The PEDv impact

Rabobank recently released its quarterly hog report and the numbers show just how big of an impact the PED virus is having.  Will Sawyer is Vice President; Animal Protein, Food and Agribusiness Research for Rabobank, he says we have not yet seen the bottom.

AUDIO: Sawyer talks about the impact 3:27 mp3

New USTR ag negotiator Vetter discusses trade issue

vetter-darci-usgc 7-14Nebraska native Darci Vetter, the new chief agricultural negotiator for the Office of the U.S. Trade Representative, spoke at the recent U.S. Grains Council summer meeting in Omaha.  In a news conference with reporters Vetter touched on several topics, including TPP, T-TIP, COOL, China and other trade issues.  Here are some excerpts from that news conference.

AUDIO: Darci Vetter (11:16 MP3)

The cost of herbicide resistant weeds

Herbicide resistant weeds are an increasing problem for farmers in the Corn Belt.  Purdue University weed scientist Dr. Bryan Young says if the weeds aren’t controlled they can rob yield and reduce profitability.

But just how costly are those herbicide resistant weeds?

AUDIO: Bryan Young, Purdue University (3:00mp3)

Six ways to save on beef at the store

Looking to save on beef at the grocery store?  Red meat prices have gone up this summer along with pork.  The Beef Chcekoff offers six ways to save on beef at the store.  The first one is to consider the price per serving —  If a pound of beef is $4.56 that works out to just $1.15 per serving.

HEALTHY LIVING PROGRAM – Six ways to save on beef (1:30 mp3)

Making Farm Bill decisions

The decisions farmers will be making when sign-up begins for programs in the new Farm Bill will be important decisions. So where should a farmer be in the process right now? Dr. Carl Zulauf in the Department of Agricultural, Environmental and Development Economics at Ohio State University says thinking about base acres and base yields will be a good place to begin.

Audio: Dr. Carl Zulauf, Professor, AEDE, Ohio State University (2:50 mp3)

As harvest nears, rail concerns continue

One of the speakers at the summer meeting of the U.S. Grains Council in Omaha was Hasan Hyder, assistant vice president for grain and grain products with Union Pacific Railroad.  Hyder says UP is ramping up in preparation for another big grain harvest this fall.  By the end of the year, he says, the railroad will have over 1,500 additional covered hopper cars to handle the grain products business, compared to last year.  But Hyder still anticipates demand to be greater than their car capacity.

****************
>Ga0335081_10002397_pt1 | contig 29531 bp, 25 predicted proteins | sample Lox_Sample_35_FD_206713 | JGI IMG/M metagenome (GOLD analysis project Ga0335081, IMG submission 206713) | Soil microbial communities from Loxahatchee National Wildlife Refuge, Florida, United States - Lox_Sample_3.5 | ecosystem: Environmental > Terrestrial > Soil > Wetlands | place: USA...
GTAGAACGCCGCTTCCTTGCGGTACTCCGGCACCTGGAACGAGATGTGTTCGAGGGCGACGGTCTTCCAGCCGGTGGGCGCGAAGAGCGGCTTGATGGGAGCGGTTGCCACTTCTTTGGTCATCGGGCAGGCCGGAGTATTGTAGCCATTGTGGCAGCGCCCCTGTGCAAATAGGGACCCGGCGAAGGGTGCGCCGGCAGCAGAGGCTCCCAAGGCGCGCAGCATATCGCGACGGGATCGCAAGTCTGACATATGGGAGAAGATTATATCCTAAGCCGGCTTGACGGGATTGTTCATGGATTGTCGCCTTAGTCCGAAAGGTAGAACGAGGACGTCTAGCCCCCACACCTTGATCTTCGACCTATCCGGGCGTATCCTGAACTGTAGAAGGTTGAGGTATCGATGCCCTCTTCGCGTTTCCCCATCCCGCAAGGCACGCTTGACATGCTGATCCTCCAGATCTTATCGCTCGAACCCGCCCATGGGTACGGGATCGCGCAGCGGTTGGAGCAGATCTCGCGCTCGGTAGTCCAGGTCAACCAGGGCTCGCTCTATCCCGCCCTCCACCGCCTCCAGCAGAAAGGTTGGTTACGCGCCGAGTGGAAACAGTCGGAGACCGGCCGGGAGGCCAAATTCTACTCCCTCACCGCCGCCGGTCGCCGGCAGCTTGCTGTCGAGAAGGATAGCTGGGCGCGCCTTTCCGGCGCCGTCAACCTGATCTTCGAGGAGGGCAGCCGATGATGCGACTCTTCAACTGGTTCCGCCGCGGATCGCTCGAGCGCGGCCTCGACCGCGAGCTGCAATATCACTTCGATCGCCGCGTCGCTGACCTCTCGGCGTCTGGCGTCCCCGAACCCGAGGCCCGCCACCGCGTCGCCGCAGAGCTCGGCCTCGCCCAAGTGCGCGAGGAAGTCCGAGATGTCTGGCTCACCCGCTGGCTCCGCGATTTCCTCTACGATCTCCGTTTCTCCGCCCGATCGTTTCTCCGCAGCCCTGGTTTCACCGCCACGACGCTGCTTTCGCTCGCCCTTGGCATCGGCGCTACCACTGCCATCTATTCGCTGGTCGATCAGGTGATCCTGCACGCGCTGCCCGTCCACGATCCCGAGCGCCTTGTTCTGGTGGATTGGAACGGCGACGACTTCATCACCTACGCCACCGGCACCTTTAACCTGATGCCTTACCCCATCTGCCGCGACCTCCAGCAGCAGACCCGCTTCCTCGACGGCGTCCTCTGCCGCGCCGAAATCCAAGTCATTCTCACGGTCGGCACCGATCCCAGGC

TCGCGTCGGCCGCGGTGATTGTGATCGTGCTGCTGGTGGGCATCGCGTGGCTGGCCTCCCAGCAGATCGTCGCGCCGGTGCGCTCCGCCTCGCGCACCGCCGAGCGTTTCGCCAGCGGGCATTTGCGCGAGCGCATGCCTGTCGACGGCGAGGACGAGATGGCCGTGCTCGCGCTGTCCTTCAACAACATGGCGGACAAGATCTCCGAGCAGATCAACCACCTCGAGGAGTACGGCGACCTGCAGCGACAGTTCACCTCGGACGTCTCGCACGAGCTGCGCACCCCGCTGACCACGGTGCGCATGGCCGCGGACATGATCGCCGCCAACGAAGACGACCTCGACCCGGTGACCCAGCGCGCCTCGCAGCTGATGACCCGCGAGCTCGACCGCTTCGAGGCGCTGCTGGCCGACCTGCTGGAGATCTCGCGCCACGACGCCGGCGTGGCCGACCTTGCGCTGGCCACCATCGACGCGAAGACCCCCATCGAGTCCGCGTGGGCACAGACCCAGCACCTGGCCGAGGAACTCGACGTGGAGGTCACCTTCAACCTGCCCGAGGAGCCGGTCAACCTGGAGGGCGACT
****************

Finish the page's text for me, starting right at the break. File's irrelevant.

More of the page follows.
Here is an excerpt from comments Hyder made to news media in Omaha.

AUDIO: Hasan Hyder (2:04 MP3)

Is technology the key to better nutrition?

What does the future of human nutrition look like and will it make a difference?  The difference says futurist Tom Frey is we will have more technology on top of the new technology we already have to help us know what our bodies need from a nutritional standpoint.  But will we apply that to our daily diets?

HEALTHY LIVING PROGRAM – Future of nutrition (1:30 mp3)

Overlapping residual herbicides

The best way to prevent weeds such as waterhemp is to overlap residual weed control compounds.  That’s according to Bruce Bishop, regional chemistry account manager for Monsanto, who spoke to farmers and retailers during the Monsanto-sponsored agAcademy in Missouri.

Bishop’s recommendations focus not on any one brand of weed control system, but how the system is managed.

“No matter which system we go with, we can be effective and be good stewards of weed management no matter where we are,” he said, during an interview with Brownfield Ag News.

He makes a case for overlapping residual control to catch the nastiest weeds.

“The best way to control waterhemp is to never let it come out of the ground.”

AUDIO: Bruce Bishop (3 min. MP3)

Young horse trainer learns from own injuries

A young horse trainer shares his story about coming back from life-threatening injuries with appreciation for what he loves and is still able to do.  I’m Julie Harker with Hoofbeat on Brownfield.  Meet Zane Volkmannn of New Franklin, Missouri, a sophomore majoring in Equine Ranch Management at Northeastern Oklahoma A & M College.

HOOFBEAT – Horse trainer Zane Volkmann (3:00 mp3)

Gently, Mr. Ryan; security first, rural citizen

A musing and a warning this week, unrelated to one another, but still important.

Sometimes a friend can make your life difficult.  Such is the case with Rep. Paul Ryan (R, WI), unsuccessful vice presidential candidate, a talked-about 2016 GOP presidential hopeful, and the outgoing chair of the House Budget Committee.  Ryan is the man both sides of the aisle credit with being budget thoughtful, and certainly he does not lack the fortitude to put forward strong budget resolutions, then sit at a table with his Senate counterpart, Sen. Patty Murray (D, WA), and hammer out what at least looks like a compromise.